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This morning a colleague asked me what I thought of the argument that state pensions are not a big deal because contributions currently account for only 3.8% of state and local spending. Here is what I wrote.

How much is being contributed now has nothing to do with how much needs to be contributed to avoid a crisis. Consider a household with $50,000 per year of annual income. You observe the household paying only $100 per month in total payments to creditors. Does that tell you anything at all about whether their debts are a “big deal”? Obviously not. Household A might make $100 monthly payments having no mortgage and minimal credit card balances that are being paid off every month, that’s no big deal. Household B might have a $500,000 mortgage and $100,000 of credit card balances — that is definitely a big deal, especially if they are only paying $100 per month! So in fact, low payments may be as much a cause for concern as a cause for reassurance.

What about the numbers for state and local pension systems? In our paper Revenue Demands of Public Employee Pension Promises, we present the following. Contributions from state and local governments to pay for public employee retirement benefits, including the employer share of payments into Social Security, currently amount to 5.7% of the total own-revenue generated by these entities (all state and local taxes, fees, and charges). In aggregate, and assuming each state grows at its 10 year average with no Tiebout effects, these contributions must immediately rise to 14.2% of own-revenue to achieve fully funded systems in 30 years. Average contributions would have to rise to 40.7% of payroll to achieve these goals, corresponding to an increase of 24.3% of payroll. This analysis starts from our estimates of December 2010 asset and liability levels for state and local pension funds, and holds employee contributions as a percent of payroll at their current rates.” (page 1)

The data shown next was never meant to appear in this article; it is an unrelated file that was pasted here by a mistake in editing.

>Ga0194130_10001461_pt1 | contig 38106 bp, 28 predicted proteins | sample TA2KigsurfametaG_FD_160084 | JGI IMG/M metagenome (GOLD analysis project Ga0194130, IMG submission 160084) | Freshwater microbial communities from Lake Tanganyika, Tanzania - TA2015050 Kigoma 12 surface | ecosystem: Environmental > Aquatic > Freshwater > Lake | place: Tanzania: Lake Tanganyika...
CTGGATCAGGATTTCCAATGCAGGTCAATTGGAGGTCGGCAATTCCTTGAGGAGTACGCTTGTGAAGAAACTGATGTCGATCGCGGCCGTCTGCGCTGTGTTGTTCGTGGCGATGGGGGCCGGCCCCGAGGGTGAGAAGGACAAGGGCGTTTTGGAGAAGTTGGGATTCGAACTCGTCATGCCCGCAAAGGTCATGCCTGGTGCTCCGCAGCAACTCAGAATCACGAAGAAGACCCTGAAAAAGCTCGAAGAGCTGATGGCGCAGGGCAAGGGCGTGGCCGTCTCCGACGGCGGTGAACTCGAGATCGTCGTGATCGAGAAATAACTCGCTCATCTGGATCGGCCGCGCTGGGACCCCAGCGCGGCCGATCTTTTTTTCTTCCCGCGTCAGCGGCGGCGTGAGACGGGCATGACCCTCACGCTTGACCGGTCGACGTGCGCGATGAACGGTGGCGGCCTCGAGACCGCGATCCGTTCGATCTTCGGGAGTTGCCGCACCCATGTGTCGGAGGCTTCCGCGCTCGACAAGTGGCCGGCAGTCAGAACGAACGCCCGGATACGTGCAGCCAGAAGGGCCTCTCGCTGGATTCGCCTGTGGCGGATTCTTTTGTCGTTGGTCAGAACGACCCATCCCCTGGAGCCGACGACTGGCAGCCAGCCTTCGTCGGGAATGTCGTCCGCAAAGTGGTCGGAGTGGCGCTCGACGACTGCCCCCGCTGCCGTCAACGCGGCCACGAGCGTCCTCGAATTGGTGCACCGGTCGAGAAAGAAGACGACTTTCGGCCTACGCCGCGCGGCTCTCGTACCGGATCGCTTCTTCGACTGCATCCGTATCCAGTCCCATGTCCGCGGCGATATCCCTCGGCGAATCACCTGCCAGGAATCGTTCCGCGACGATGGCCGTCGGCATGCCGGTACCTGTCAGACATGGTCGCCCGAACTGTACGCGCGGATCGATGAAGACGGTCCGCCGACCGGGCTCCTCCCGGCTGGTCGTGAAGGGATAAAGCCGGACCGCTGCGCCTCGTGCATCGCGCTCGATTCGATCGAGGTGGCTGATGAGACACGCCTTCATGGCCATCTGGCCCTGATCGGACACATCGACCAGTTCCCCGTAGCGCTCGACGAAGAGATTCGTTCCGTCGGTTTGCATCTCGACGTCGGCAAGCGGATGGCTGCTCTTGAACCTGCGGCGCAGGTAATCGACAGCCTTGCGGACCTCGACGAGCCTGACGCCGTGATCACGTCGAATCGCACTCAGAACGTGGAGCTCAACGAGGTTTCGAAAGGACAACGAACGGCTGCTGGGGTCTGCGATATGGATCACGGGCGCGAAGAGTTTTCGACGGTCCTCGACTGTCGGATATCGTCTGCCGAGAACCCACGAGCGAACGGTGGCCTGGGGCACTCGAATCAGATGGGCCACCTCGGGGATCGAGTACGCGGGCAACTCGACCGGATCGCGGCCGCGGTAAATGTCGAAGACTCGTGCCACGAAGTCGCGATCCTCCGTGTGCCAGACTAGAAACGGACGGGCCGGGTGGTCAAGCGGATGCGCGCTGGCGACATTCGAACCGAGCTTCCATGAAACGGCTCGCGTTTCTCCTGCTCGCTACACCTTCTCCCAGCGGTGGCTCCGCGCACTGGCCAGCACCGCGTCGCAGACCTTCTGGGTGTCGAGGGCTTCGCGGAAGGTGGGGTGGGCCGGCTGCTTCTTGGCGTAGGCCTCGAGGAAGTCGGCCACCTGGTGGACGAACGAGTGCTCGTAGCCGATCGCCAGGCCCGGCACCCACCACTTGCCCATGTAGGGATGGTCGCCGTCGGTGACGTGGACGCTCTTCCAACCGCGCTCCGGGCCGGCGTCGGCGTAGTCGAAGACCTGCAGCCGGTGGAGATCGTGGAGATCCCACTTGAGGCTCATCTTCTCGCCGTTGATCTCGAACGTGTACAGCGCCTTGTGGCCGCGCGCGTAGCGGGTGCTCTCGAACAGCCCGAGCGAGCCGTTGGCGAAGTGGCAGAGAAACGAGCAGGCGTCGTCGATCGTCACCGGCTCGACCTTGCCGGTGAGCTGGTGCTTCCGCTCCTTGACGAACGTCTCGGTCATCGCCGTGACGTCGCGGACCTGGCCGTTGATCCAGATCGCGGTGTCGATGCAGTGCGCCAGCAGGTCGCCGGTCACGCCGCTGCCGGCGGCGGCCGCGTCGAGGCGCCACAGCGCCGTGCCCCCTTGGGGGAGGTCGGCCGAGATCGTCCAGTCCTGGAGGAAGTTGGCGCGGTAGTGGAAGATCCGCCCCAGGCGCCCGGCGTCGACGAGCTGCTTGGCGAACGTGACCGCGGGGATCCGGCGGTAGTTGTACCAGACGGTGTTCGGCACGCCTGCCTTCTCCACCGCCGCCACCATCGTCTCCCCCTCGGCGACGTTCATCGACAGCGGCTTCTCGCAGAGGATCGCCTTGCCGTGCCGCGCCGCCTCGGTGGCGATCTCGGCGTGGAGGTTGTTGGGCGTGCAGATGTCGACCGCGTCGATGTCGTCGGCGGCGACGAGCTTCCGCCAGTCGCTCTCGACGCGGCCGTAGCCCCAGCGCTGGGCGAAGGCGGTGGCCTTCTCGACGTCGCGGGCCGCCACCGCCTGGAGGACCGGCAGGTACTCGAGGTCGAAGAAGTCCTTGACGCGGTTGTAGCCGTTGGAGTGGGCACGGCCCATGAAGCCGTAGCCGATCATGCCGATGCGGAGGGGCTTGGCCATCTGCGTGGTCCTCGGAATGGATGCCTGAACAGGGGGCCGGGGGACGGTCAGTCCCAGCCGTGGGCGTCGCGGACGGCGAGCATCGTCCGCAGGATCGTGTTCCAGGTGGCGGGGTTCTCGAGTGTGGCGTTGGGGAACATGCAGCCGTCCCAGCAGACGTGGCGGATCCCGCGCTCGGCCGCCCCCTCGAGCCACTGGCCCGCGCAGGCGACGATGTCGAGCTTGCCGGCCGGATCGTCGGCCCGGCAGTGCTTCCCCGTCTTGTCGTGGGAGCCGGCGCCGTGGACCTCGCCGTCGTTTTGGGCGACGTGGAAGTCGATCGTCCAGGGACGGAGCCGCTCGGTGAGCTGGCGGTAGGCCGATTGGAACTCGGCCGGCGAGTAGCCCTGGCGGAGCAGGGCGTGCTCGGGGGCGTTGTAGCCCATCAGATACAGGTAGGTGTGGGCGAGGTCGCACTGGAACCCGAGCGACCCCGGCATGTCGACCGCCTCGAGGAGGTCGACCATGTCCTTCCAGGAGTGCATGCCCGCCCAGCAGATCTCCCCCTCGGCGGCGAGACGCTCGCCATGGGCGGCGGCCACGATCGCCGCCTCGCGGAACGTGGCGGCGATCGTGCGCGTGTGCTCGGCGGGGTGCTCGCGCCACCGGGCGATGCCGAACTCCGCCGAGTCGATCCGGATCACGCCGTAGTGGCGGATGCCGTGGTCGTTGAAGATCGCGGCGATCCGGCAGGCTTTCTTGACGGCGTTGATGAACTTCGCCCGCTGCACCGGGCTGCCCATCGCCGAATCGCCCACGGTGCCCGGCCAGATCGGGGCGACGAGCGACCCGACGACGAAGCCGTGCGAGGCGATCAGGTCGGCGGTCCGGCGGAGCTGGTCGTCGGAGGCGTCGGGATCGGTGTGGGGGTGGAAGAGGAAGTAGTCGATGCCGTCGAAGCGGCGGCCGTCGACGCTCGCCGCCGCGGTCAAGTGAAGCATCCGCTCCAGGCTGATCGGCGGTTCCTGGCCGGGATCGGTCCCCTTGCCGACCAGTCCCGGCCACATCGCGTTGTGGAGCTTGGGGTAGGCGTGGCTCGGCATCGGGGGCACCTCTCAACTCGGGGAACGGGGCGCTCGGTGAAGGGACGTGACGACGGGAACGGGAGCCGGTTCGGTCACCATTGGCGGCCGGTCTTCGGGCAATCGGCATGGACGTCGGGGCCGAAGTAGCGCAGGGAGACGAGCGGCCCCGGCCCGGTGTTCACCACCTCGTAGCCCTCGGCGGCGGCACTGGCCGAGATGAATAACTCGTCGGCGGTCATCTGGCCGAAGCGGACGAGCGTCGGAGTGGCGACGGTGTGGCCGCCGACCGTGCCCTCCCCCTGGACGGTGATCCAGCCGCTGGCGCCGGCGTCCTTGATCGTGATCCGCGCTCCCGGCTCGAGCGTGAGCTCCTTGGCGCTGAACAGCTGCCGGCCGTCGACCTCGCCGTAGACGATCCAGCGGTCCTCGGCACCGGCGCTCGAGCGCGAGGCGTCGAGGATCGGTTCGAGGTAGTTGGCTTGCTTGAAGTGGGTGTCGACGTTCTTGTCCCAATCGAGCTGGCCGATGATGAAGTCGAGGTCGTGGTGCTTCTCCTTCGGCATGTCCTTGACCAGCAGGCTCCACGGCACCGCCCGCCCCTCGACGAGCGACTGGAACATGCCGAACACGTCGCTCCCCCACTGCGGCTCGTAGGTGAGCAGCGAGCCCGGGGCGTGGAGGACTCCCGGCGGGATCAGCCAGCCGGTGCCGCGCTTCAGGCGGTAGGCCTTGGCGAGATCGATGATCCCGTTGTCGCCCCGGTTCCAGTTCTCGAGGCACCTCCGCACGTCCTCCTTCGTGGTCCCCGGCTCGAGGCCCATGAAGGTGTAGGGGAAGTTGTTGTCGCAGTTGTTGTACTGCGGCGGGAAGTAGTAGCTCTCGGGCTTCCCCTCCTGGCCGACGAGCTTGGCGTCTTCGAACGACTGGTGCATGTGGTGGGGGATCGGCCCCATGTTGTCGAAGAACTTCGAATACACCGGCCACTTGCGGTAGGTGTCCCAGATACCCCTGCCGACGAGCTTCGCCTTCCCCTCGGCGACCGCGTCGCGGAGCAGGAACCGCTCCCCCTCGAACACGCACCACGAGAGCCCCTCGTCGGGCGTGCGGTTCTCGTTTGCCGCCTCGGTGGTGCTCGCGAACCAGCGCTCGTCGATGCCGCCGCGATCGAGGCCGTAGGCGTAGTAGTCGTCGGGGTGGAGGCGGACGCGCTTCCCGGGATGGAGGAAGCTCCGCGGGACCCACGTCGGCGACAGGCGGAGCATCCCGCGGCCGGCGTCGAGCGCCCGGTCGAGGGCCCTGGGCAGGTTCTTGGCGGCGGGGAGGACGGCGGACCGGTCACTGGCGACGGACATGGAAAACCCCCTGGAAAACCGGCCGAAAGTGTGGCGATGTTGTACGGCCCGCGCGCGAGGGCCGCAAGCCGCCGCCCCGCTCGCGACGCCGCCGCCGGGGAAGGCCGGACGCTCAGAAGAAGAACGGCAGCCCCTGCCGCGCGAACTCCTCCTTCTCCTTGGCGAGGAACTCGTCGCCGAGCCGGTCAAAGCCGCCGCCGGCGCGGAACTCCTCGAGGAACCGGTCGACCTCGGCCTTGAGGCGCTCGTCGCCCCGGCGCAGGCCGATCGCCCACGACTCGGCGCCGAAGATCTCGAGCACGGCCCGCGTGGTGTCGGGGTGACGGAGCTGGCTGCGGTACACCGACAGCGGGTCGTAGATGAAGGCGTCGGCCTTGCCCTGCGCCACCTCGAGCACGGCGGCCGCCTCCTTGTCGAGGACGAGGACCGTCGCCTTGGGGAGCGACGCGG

Note the goal of full funding in 30 years is a what many systems aspire to. If  they are aspiring to lower funding goals (e.g. zero funding!) then the number gets smaller. We also show that just to claim that state and local governments are paying the true cost of new benefit promises (not paying down any unfunded liabilities) would require an average 60-70% increase in contributions. Furthermore, these increases would have to be immediate. The more slowly contributions rise, the greater amount by which they will ultimately have to rise.

It’s worth noting that the inclusion of all own-revenue assumes that fees state and local governments charge for services (e.g. university tuition) are a fully available source that could be increased to pay pensions. If one restricts to just tax revenues, contributions need to be 23% and are currently only 9%. I would say that the need to contribute almost one-quarter of total state and local tax revenues across the US to pensions in order to claim that they are being funded does constitute a big deal.